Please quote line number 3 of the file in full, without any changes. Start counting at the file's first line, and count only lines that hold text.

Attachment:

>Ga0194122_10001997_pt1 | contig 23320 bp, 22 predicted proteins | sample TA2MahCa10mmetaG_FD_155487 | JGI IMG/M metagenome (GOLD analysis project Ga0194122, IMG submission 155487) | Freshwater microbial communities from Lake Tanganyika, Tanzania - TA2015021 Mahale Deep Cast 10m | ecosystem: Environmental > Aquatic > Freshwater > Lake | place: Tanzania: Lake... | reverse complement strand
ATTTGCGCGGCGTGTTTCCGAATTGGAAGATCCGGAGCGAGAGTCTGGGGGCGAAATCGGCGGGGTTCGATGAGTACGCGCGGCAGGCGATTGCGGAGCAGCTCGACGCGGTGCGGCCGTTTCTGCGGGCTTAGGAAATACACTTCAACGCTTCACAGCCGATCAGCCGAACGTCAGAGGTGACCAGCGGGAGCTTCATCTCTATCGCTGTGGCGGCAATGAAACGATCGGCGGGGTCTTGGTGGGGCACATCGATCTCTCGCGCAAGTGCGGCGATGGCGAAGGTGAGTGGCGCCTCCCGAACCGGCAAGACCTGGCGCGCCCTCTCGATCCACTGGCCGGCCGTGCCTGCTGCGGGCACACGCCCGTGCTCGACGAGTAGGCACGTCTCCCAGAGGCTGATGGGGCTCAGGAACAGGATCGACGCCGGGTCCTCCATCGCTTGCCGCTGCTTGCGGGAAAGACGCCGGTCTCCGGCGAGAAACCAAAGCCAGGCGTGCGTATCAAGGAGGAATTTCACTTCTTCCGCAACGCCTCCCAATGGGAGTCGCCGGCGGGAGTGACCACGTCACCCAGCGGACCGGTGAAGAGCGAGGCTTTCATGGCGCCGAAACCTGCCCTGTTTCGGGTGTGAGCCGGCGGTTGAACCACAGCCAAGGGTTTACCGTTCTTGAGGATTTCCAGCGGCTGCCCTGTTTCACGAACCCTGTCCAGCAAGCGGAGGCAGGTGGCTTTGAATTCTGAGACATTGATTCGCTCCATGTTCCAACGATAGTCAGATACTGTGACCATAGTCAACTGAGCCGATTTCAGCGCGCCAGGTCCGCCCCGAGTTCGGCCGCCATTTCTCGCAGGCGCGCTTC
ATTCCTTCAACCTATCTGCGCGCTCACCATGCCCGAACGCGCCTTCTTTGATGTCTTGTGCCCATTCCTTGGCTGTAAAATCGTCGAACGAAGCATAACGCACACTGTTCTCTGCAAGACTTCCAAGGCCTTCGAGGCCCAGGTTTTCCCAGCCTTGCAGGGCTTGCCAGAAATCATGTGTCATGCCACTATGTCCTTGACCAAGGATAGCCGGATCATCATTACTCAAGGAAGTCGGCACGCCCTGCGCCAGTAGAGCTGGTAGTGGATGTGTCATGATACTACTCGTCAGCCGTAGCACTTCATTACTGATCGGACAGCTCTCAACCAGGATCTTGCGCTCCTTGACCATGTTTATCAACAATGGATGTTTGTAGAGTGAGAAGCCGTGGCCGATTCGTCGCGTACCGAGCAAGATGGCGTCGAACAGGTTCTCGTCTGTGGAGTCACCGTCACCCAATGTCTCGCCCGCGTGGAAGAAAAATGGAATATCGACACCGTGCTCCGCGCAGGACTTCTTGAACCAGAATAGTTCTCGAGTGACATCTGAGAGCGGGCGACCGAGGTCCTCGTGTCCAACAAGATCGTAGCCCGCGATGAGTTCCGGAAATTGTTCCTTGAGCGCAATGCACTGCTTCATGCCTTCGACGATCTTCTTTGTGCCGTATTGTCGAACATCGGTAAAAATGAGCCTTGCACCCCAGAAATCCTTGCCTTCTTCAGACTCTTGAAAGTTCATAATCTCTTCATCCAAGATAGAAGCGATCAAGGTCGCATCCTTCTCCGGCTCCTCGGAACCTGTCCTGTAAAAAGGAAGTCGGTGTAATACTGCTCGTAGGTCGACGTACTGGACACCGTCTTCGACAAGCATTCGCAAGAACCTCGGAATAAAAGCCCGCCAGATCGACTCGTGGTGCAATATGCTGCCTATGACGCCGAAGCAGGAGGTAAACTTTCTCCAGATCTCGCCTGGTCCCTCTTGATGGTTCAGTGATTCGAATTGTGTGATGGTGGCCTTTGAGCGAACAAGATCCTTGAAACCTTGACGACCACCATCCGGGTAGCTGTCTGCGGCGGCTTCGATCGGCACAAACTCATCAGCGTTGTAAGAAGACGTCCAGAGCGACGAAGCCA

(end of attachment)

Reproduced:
ATTCCTTCAACCTATCTGCGCGCTCACCATGCCCGAACGCGCCTTCTTTGATGTCTTGTGCCCATTCCTTGGCTGTAAAATCGTCGAACGAAGCATAACGCACACTGTTCTCTGCAAGACTTCCAAGGCCTTCGAGGCCCAGGTTTTCCCAGCCTTGCAGGGCTTGCCAGAAATCATGTGTCATGCCACTATGTCCTTGACCAAGGATAGCCGGATCATCATTACTCAAGGAAGTCGGCACGCCCTGCGCCAGTAGAGCTGGTAGTGGATGTGTCATGATACTACTCGTCAGCCGTAGCACTTCATTACTGATCGGACAGCTCTCAACCAGGATCTTGCGCTCCTTGACCATGTTTATCAACAATGGATGTTTGTAGAGTGAGAAGCCGTGGCCGATTCGTCGCGTACCGAGCAAGATGGCGTCGAACAGGTTCTCGTCTGTGGAGTCACCGTCACCCAATGTCTCGCCCGCGTGGAAGAAAAATGGAATATCGACACCGTGCTCCGCGCAGGACTTCTTGAACCAGAATAGTTCTCGAGTGACATCTGAGAGCGGGCGACCGAGGTCCTCGTGTCCAACAAGATCGTAGCCCGCGATGAGTTCCGGAAATTGTTCCTTGAGCGCAATGCACTGCTTCATGCCTTCGACGATCTTCTTTGTGCCGTATTGTCGAACATCGGTAAAAATGAGCCTTGCACCCCAGAAATCCTTGCCTTCTTCAGACTCTTGAAAGTTCATAATCTCTTCATCCAAGATAGAAGCGATCAAGGTCGCATCCTTCTCCGGCTCCTCGGAACCTGTCCTGTAAAAAGGAAGTCGGTGTAATACTGCTCGTAGGTCGACGTACTGGACACCGTCTTCGACAAGCATTCGCAAGAACCTCGGAATAAAAGCCCGCCAGATCGACTCGTGGTGCAATATGCTGCCTATGACGCCGAAGCAGGAGGTAAACTTTCTCCAGATCTCGCCTGGTCCCTCTTGATGGTTCAGTGATTCGAATTGTGTGATGGTGGCCTTTGAGCGAACAAGATCCTTGAAACCTTGACGACCACCATCCGGGTAGCTGTCTGCGGCGGCTTCGATCGGCACAAACTCATCAGCGTTGTAAGAAGACGTCCAGAGCGACGAAGCCA